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A couple of lines late in Didier Drogba’s autobiography really drive home that this isn’t your average burly striker life story. “On November 2009 I teamed up with Bono to help launch an initiative with Nike on the eve of World Aids Day,” Drogba recalls, before rattling through his UN work, including “mobilising people to eradicate the use of cluster bombs/munitions”. Clearly we’re in a different ballpark to, say, Micky Quinn’s Who Ate All The Pies.

347 GretnaThe rise, fall and rebirth of Gretna football
by Anton Hodge
Chequered Flag, £11.99
Reviewed by Paul Brown
From WSC 347 January 2016

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The rise and fall of Gretna FC is one of the most fascinating football stories of recent times. After swapping English non-League for the Scottish Third Division in 2002, the border-town club won three successive promotions, reaching the Premier League and a Scottish Cup final, plus the UEFA Cup qualifying rounds. But, after just six years in League football, the club fell into administration and folded. Then came the rebirth, the tale of which Anton Hodge is well placed to tell, as he was the first chairman of phoenix club Gretna 2008.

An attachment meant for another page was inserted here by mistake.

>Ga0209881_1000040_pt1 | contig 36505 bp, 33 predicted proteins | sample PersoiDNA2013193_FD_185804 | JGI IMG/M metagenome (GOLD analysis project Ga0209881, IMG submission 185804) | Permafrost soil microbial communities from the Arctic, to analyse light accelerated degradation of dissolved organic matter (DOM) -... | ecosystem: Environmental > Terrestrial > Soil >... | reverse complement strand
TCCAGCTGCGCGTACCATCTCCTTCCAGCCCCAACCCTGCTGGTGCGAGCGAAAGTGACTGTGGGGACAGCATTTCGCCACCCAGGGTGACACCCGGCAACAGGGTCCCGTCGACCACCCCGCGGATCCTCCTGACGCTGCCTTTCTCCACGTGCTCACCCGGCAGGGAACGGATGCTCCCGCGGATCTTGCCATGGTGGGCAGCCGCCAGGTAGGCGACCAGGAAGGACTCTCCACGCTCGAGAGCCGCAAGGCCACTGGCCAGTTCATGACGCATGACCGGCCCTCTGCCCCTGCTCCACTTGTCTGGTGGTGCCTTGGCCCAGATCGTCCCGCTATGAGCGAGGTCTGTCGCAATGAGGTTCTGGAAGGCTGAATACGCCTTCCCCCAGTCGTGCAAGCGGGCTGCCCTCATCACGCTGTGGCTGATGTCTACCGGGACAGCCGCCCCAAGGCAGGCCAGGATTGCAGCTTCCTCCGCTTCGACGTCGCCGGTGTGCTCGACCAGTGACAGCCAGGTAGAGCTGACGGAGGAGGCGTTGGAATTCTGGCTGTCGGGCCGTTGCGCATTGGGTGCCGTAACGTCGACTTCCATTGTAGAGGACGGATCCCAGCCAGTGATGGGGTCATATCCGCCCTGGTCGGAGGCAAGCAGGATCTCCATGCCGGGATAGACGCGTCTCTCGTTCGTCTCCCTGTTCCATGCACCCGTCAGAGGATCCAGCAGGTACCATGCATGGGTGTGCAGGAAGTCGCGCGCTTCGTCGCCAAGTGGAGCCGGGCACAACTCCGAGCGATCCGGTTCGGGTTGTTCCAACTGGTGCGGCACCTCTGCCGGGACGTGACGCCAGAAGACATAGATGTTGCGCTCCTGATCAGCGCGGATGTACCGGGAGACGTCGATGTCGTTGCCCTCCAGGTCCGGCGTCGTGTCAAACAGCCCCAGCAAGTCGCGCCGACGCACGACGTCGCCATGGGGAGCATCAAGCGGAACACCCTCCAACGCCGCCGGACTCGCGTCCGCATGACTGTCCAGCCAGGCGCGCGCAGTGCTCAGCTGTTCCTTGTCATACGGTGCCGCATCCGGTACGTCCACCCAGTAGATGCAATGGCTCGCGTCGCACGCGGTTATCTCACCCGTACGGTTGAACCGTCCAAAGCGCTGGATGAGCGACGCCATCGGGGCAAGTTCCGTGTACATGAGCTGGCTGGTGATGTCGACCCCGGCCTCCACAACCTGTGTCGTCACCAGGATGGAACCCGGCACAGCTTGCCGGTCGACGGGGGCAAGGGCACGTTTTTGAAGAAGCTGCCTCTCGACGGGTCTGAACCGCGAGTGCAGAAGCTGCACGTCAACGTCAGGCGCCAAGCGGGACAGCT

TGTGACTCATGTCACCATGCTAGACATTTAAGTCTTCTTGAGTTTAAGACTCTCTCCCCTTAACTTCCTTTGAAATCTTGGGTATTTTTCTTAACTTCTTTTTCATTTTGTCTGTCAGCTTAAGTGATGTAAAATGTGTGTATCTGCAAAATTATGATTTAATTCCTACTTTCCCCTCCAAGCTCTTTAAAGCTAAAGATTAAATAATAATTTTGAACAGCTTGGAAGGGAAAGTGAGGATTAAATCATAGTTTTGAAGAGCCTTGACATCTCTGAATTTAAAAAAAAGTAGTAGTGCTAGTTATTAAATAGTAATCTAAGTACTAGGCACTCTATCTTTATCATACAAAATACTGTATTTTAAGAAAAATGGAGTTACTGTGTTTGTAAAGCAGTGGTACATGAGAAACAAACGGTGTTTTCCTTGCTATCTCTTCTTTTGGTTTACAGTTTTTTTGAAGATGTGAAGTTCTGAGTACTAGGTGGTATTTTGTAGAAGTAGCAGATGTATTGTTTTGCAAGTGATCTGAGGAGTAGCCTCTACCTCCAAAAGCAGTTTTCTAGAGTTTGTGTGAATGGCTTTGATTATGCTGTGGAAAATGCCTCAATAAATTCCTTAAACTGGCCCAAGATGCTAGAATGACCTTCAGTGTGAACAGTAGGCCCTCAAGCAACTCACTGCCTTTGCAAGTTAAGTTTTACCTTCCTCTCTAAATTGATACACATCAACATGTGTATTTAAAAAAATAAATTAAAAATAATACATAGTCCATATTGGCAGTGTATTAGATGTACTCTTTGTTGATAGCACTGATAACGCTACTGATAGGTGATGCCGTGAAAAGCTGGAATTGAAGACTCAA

347 CovThe inside story of Coventry City’s 1987 FA Cup win
by Steve Phelps
Pitch Publishing, £18.99
Reviewed by Ed Wilson
From WSC 347 January 2016

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For the relative newcomer to football, the fact of Coventry City’s victory in the 1987 FA Cup final, 3-2 against Spurs in one of the most dramatic games in the history of the competition, may come as a surprise. The longer the club spend in the lower reaches of the League, the more improbable the event seems. For success-starved fans, it has acquired quasi-mythical status, conferring a credibility and pride that the club’s current incarnation fails to provide. In Sky Blue Heroes, Steve Phelps offers a hit of nostalgia for those who witnessed this story unfold, and a detailed account of the triumph for those too young to remember it.

347 Jock1347 Jock2Blue Thunder
The Jock Wallace story
by Jeff Holmes
Pitch Publishing, £17.99

Big Jock
The real Jock Wallace  
by David Leggat
Black & White, £9.99

Reviewed by Ian Plenderleith
From WSC 347 January 2016

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Jock Wallace was the manager of Rangers from 1972 to 1978, and is revered at Ibrox for leading the club to two trebles that ended a decade of dominance by Jock Stein’s Celtic. In the 1980s he returned for a second, less successful, spell at the club. He is also famous for making his players run endlessly up and down the sands of Gullane, a costal town east of Edinburgh.

347 SamMy autobiography
by Sam Allardyce
Headline, £20
Reviewed by Jon Callow
From WSC 347 January 2016

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As a Bolton supporter, I have a fairly uneasy relationship with Sam Allardyce. Without question, he brought my club some of the greatest days in our history, and took us to places I could never have imagined when I was watching him plod through his second spell as a player at Burnden Park in the mid-1980s. Still, there’s something about him I just don’t like.